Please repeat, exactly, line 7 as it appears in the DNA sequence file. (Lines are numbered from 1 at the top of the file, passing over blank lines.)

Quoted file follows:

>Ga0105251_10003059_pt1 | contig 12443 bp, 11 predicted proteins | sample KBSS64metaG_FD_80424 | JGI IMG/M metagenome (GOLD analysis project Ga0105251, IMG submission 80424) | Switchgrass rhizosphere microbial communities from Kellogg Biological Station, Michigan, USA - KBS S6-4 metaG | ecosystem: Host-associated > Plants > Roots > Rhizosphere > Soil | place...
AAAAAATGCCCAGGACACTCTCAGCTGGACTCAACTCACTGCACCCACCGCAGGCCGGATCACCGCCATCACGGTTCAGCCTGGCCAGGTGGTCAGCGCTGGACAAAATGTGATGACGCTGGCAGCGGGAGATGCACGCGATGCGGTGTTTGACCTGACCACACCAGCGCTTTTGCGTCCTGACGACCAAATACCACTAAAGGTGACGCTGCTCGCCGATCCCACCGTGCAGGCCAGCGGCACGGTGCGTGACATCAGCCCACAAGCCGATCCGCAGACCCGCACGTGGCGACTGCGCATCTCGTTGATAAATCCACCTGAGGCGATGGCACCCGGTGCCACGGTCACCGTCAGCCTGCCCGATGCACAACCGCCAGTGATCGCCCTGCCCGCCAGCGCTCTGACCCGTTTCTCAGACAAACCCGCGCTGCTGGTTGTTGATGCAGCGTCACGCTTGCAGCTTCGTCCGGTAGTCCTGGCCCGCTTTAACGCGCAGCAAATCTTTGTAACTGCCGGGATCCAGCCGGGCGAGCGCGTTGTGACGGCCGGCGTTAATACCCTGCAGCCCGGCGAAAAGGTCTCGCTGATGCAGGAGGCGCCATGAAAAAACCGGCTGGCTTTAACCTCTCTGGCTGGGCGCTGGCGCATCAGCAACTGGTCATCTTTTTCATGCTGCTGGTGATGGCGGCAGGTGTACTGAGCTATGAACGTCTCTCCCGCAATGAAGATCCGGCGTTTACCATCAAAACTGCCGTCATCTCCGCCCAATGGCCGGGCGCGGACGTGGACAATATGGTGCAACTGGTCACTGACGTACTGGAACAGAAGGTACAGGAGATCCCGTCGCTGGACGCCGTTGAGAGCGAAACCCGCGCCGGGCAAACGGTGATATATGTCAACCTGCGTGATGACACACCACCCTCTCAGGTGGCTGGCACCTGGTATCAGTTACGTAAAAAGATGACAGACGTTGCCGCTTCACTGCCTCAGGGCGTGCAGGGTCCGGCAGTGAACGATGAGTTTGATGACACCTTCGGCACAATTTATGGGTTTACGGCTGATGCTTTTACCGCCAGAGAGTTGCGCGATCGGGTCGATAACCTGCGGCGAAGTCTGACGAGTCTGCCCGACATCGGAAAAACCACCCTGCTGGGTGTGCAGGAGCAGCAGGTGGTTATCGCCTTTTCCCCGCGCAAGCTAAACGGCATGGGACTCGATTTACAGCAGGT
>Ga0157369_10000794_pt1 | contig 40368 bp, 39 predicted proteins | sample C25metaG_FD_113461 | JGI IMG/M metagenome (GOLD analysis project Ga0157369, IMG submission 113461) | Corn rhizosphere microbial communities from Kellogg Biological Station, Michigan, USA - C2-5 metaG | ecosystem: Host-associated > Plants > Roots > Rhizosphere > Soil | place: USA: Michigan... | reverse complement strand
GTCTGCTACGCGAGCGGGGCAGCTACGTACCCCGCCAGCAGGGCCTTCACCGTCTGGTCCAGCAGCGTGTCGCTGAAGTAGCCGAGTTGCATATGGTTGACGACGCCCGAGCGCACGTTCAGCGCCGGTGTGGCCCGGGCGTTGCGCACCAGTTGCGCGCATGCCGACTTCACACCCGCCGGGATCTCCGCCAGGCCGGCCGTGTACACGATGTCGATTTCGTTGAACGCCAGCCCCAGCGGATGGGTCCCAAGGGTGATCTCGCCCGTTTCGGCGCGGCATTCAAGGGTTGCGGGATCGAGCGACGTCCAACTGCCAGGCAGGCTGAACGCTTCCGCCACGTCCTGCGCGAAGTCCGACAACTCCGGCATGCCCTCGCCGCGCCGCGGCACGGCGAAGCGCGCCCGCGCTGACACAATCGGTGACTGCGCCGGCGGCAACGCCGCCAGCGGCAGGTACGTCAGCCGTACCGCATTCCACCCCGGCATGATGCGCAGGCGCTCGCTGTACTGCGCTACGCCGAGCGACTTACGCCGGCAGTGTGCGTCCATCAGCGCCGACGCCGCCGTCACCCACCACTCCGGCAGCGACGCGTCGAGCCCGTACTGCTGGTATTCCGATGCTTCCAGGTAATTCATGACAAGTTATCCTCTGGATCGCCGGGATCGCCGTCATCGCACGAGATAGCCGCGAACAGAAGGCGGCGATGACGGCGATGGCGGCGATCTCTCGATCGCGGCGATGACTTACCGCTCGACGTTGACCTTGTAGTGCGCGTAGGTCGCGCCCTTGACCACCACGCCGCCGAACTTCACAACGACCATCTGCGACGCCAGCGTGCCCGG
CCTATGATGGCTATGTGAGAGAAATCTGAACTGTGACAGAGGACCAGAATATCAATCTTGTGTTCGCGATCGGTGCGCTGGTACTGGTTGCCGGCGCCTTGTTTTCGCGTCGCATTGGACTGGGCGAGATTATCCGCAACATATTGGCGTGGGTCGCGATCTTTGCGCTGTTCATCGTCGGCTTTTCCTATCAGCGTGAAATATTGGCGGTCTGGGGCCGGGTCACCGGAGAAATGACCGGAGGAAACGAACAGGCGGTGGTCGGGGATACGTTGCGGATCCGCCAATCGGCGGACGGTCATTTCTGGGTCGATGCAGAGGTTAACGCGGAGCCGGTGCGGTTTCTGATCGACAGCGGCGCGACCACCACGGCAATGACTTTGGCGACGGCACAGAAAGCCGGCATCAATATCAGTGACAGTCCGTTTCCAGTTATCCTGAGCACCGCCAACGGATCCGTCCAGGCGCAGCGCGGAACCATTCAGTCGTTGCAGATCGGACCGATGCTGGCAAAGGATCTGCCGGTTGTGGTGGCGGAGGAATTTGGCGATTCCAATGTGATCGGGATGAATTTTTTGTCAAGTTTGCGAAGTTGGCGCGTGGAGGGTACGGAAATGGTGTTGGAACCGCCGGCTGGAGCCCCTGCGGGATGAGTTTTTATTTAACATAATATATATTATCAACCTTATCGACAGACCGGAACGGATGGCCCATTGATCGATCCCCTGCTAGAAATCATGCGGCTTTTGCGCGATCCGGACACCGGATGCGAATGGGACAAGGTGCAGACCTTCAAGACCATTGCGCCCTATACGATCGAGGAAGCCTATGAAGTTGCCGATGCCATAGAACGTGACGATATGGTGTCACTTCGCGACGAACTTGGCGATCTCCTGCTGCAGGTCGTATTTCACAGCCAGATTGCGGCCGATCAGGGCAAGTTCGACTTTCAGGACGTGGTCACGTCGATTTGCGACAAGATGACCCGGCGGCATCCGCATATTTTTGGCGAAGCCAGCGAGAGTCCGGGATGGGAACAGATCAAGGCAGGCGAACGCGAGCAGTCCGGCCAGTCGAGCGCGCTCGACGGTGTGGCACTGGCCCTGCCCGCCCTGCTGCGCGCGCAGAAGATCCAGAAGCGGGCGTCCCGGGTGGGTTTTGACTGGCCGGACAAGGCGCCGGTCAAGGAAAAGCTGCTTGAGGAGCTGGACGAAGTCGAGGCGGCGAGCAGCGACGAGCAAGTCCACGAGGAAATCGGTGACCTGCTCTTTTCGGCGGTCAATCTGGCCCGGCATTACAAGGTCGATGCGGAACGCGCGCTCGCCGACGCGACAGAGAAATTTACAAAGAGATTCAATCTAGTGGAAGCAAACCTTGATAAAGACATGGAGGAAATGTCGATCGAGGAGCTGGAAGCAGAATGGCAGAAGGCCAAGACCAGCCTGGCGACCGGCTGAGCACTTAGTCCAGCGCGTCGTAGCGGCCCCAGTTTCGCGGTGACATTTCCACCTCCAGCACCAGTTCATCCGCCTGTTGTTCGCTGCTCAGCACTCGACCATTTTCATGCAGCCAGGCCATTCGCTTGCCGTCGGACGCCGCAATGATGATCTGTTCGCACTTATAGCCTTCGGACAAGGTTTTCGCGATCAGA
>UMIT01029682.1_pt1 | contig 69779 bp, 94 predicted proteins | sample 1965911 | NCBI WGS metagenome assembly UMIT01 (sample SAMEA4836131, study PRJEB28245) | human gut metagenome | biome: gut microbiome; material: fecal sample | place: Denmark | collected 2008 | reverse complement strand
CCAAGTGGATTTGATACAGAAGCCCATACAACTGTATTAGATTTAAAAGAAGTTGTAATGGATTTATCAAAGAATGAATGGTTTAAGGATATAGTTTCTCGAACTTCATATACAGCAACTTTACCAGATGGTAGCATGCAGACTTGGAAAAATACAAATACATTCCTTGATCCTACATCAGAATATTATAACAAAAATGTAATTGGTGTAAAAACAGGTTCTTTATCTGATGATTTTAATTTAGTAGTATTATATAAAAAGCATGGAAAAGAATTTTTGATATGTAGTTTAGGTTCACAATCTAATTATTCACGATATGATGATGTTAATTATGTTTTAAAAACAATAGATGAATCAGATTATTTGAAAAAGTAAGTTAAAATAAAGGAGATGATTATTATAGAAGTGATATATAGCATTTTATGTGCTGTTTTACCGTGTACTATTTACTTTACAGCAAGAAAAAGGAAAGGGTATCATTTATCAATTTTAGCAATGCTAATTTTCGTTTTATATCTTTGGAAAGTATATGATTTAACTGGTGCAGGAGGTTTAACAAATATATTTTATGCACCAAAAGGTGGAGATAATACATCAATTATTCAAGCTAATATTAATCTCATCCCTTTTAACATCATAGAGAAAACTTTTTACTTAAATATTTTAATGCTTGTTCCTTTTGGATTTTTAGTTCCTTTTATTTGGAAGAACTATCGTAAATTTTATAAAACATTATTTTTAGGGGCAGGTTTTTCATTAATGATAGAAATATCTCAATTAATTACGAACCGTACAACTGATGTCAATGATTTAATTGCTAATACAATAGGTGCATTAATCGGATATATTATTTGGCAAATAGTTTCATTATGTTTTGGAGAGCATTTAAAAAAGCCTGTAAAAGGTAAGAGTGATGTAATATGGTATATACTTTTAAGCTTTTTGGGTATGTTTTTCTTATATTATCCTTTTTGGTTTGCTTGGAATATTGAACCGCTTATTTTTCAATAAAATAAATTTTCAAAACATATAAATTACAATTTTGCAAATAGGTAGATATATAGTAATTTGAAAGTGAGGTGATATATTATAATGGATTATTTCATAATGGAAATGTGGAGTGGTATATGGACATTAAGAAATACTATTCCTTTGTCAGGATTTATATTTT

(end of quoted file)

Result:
CCAAGTGGATTTGATACAGAAGCCCATACAACTGTATTAGATTTAAAAGAAGTTGTAATGGATTTATCAAAGAATGAATGGTTTAAGGATATAGTTTCTCGAACTTCATATACAGCAACTTTACCAGATGGTAGCATGCAGACTTGGAAAAATACAAATACATTCCTTGATCCTACATCAGAATATTATAACAAAAATGTAATTGGTGTAAAAACAGGTTCTTTATCTGATGATTTTAATTTAGTAGTATTATATAAAAAGCATGGAAAAGAATTTTTGATATGTAGTTTAGGTTCACAATCTAATTATTCACGATATGATGATGTTAATTATGTTTTAAAAACAATAGATGAATCAGATTATTTGAAAAAGTAAGTTAAAATAAAGGAGATGATTATTATAGAAGTGATATATAGCATTTTATGTGCTGTTTTACCGTGTACTATTTACTTTACAGCAAGAAAAAGGAAAGGGTATCATTTATCAATTTTAGCAATGCTAATTTTCGTTTTATATCTTTGGAAAGTATATGATTTAACTGGTGCAGGAGGTTTAACAAATATATTTTATGCACCAAAAGGTGGAGATAATACATCAATTATTCAAGCTAATATTAATCTCATCCCTTTTAACATCATAGAGAAAACTTTTTACTTAAATATTTTAATGCTTGTTCCTTTTGGATTTTTAGTTCCTTTTATTTGGAAGAACTATCGTAAATTTTATAAAACATTATTTTTAGGGGCAGGTTTTTCATTAATGATAGAAATATCTCAATTAATTACGAACCGTACAACTGATGTCAATGATTTAATTGCTAATACAATAGGTGCATTAATCGGATATATTATTTGGCAAATAGTTTCATTATGTTTTGGAGAGCATTTAAAAAAGCCTGTAAAAGGTAAGAGTGATGTAATATGGTATATACTTTTAAGCTTTTTGGGTATGTTTTTCTTATATTATCCTTTTTGGTTTGCTTGGAATATTGAACCGCTTATTTTTCAATAAAATAAATTTTCAAAACATATAAATTACAATTTTGCAAATAGGTAGATATATAGTAATTTGAAAGTGAGGTGATATATTATAATGGATTATTTCATAATGGAAATGTGGAGTGGTATATGGACATTAAGAAATACTATTCCTTTGTCAGGATTTATATTTT